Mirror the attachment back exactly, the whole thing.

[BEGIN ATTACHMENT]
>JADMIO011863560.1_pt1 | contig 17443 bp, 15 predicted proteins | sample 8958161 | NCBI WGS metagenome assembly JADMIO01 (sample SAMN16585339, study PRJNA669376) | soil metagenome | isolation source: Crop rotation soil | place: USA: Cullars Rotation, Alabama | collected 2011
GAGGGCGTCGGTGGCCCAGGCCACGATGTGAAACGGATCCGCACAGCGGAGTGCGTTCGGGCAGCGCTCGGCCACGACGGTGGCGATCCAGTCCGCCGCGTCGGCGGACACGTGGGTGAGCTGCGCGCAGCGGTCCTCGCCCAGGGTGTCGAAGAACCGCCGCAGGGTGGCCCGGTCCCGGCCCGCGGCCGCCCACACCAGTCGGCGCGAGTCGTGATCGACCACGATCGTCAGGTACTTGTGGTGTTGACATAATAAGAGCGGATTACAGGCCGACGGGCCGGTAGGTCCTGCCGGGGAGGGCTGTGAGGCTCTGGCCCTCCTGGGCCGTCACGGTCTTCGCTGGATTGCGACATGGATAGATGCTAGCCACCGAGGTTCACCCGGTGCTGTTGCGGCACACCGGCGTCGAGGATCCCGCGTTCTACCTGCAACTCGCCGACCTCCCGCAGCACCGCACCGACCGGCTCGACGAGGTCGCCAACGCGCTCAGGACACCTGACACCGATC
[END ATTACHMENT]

>JADMIO011863560.1_pt1 | contig 17443 bp, 15 predicted proteins | sample 8958161 | NCBI WGS metagenome assembly JADMIO01 (sample SAMN16585339, study PRJNA669376) | soil metagenome | isolation source: Crop rotation soil | place: USA: Cullars Rotation, Alabama | collected 2011
GAGGGCGTCGGTGGCCCAGGCCACGATGTGAAACGGATCCGCACAGCGGAGTGCGTTCGGGCAGCGCTCGGCCACGACGGTGGCGATCCAGTCCGCCGCGTCGGCGGACACGTGGGTGAGCTGCGCGCAGCGGTCCTCGCCCAGGGTGTCGAAGAACCGCCGCAGGGTGGCCCGGTCCCGGCCCGCGGCCGCCCACACCAGTCGGCGCGAGTCGTGATCGACCACGATCGTCAGGTACTTGTGGTGTTGACATAATAAGAGCGGATTACAGGCCGACGGGCCGGTAGGTCCTGCCGGGGAGGGCTGTGAGGCTCTGGCCCTCCTGGGCCGTCACGGTCTTCGCTGGATTGCGACATGGATAGATGCTAGCCACCGAGGTTCACCCGGTGCTGTTGCGGCACACCGGCGTCGAGGATCCCGCGTTCTACCTGCAACTCGCCGACCTCCCGCAGCACCGCACCGACCGGCTCGACGAGGTCGCCAACGCGCTCAGGACACCTGACACCGATC